Former NASA Administrator Michael Griffin concluded this year’s Von Braun Space Exploration Symposium in Huntsville on Friday with a candid assessment of his former agency’s purpose and a sobering message for the younger generation. According to Griffin, “NASA is a national security program.” He emphasized that every aspect of the public space program is centered around the United States’ position in the global arena.
While acknowledging the scientific accomplishments like the Hubble telescope, Griffin made it clear that even these projects serve a national security purpose. He stated, “Hubble is a national security program. It’s about asserting our superiority over others.” Griffin pointed out that during President John F. Kennedy’s time, the goal of going to the moon was to demonstrate the superiority of the American way of doing things, and today, the threat is China.
President Xi Jinping of China frequently asserts his intention to make China the world’s superpower, according to Griffin. He warned that China’s presence on the moon while the United States struggles to get there would have profound consequences for the world order. Griffin expressed his desire for the United States to be there to greet China, not just watching them on TV.
Griffin reflected on an old essay he wrote for Aviation Week & Space Technology, acknowledging that while he had some points right, he realized that having more funding, like during the Apollo years, doesn’t necessarily guarantee success. He noted that NASA had more money during his tenure as administrator and continues to have a substantial budget today.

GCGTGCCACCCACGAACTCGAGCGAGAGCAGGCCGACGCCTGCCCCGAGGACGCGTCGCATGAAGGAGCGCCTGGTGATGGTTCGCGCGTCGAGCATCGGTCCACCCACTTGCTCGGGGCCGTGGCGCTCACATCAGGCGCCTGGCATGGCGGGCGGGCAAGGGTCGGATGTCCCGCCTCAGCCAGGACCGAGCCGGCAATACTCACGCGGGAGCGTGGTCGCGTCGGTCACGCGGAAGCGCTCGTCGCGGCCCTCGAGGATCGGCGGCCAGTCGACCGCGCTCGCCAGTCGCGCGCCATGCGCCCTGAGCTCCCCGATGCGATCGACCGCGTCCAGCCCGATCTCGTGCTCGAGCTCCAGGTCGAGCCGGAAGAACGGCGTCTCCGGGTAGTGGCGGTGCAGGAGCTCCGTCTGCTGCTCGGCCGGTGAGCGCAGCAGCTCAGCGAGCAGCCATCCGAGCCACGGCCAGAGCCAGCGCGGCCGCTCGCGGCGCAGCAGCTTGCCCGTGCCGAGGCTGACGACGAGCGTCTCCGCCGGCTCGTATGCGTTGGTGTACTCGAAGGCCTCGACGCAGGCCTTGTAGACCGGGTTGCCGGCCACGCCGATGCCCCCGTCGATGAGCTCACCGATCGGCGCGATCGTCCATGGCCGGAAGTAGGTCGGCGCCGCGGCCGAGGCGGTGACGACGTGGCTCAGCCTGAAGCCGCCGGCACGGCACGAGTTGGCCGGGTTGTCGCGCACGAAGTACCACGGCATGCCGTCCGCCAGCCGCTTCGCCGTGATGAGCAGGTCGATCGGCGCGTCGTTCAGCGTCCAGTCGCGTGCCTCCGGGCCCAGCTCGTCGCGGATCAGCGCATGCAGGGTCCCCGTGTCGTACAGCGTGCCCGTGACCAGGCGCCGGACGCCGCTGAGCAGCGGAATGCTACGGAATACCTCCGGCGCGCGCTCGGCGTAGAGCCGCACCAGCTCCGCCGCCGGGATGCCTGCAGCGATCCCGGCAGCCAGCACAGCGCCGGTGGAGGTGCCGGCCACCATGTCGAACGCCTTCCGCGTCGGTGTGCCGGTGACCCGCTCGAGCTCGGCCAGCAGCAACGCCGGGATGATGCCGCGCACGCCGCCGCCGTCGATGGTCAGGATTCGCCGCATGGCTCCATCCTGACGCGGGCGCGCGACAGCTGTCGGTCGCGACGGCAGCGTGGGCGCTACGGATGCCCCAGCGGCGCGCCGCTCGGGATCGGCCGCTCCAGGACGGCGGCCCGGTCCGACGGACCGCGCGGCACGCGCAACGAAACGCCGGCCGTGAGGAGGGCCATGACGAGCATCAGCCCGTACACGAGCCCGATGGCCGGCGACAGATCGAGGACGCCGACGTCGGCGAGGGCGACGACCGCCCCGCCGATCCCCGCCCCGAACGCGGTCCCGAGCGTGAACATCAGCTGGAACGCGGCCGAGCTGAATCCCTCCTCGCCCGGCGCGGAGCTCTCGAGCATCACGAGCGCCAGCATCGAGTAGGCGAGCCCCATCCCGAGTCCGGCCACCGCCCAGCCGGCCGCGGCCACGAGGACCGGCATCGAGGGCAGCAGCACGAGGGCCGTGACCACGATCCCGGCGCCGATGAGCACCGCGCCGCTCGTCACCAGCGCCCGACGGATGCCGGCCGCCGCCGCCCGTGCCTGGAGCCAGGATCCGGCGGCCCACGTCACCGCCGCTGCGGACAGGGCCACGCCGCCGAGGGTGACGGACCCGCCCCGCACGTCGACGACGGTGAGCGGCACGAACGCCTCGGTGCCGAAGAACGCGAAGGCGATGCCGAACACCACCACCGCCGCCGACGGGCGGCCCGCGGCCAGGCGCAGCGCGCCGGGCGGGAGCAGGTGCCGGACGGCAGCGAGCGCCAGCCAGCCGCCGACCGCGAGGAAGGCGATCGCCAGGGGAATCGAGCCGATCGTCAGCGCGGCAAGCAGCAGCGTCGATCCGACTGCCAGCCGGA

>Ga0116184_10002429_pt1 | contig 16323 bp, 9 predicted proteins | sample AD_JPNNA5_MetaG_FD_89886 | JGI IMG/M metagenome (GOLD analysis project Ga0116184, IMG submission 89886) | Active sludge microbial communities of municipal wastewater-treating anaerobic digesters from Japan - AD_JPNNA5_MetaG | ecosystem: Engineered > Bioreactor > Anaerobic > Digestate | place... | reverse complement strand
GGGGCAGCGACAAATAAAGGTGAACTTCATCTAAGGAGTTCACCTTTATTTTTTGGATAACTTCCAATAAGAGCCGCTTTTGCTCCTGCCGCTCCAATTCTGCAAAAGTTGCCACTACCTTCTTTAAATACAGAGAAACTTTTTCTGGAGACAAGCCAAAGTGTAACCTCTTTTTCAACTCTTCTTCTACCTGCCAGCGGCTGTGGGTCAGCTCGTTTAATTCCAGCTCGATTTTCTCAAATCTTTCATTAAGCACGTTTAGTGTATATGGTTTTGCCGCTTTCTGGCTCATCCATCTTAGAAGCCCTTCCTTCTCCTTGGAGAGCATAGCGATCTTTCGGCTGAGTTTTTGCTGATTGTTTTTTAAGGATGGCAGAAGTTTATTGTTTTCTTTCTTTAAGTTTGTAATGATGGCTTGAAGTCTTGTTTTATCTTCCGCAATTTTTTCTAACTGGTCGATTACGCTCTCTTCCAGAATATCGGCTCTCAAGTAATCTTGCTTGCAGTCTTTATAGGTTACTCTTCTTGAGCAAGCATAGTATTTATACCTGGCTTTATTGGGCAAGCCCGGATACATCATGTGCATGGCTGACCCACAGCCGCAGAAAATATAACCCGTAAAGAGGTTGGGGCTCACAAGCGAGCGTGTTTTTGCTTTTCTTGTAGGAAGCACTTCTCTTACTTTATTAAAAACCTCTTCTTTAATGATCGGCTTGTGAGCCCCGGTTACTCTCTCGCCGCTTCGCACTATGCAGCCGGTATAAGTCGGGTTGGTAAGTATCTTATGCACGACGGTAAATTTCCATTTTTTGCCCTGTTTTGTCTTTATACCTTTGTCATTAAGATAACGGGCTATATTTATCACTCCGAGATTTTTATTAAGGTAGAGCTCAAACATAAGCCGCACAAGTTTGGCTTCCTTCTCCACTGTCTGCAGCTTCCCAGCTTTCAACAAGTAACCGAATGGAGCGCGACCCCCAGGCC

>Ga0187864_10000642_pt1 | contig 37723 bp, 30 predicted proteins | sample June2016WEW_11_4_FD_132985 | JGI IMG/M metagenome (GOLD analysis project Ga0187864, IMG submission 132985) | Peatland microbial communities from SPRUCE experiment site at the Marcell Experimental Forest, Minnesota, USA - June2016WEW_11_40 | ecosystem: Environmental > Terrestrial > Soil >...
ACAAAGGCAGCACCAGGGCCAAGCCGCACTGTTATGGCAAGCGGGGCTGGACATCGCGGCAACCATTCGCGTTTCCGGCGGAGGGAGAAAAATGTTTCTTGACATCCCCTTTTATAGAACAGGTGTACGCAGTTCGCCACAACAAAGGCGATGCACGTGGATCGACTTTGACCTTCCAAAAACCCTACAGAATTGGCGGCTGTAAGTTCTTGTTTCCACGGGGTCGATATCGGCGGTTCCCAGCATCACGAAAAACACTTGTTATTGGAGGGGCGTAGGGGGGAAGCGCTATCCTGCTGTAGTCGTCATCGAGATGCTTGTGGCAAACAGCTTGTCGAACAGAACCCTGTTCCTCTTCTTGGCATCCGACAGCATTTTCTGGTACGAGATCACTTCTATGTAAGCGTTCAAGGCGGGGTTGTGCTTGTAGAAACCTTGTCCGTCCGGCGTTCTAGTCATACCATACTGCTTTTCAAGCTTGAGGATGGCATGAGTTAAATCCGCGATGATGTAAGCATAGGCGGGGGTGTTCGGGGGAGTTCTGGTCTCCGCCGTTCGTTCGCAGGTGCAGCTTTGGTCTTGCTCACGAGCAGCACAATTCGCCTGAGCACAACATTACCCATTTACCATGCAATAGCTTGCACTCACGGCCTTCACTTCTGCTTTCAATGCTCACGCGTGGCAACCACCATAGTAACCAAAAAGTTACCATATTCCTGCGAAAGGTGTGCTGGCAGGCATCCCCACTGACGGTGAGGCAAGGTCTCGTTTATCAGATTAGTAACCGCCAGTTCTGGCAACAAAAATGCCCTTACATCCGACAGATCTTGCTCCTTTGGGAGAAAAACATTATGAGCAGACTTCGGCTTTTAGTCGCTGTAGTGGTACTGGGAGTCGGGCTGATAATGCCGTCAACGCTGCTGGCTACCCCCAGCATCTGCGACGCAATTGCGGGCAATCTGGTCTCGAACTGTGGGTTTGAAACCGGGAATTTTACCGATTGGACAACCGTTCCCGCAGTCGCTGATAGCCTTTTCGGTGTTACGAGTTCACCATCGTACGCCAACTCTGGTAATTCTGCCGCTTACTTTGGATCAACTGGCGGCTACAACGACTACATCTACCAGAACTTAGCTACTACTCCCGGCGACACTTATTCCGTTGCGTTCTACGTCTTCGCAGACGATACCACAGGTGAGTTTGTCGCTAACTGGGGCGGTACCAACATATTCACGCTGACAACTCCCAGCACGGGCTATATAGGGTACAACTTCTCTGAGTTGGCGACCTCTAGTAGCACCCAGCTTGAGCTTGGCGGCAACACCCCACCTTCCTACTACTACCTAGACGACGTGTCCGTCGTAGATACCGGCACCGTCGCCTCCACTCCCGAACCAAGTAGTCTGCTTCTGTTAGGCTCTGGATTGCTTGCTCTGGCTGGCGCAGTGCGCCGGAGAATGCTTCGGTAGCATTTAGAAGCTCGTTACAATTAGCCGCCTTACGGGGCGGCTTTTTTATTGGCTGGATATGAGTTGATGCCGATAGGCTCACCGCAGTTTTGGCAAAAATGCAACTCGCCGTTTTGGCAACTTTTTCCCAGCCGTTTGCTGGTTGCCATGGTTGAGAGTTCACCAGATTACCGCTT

Regarding NASA’s plans for the Artemis mission, Griffin expressed skepticism and outlined several challenges. He criticized the development time of the Space Launch System, which took twice as long as the Saturn V. He also questioned the logic behind the lunar gateway space station, stating that it doesn’t make sense for the country to build three crew vehicles that can’t operate in lunar orbit without assistance.
Griffin’s remarks marked the end of the symposium, which convenes experts in aerospace, government, and academia to discuss various issues related to space programs. The event is sponsored by the American Astronautical Society.
Got questions about Huntsville? Use this form to Ask the Lede.
[Ask the Lede form]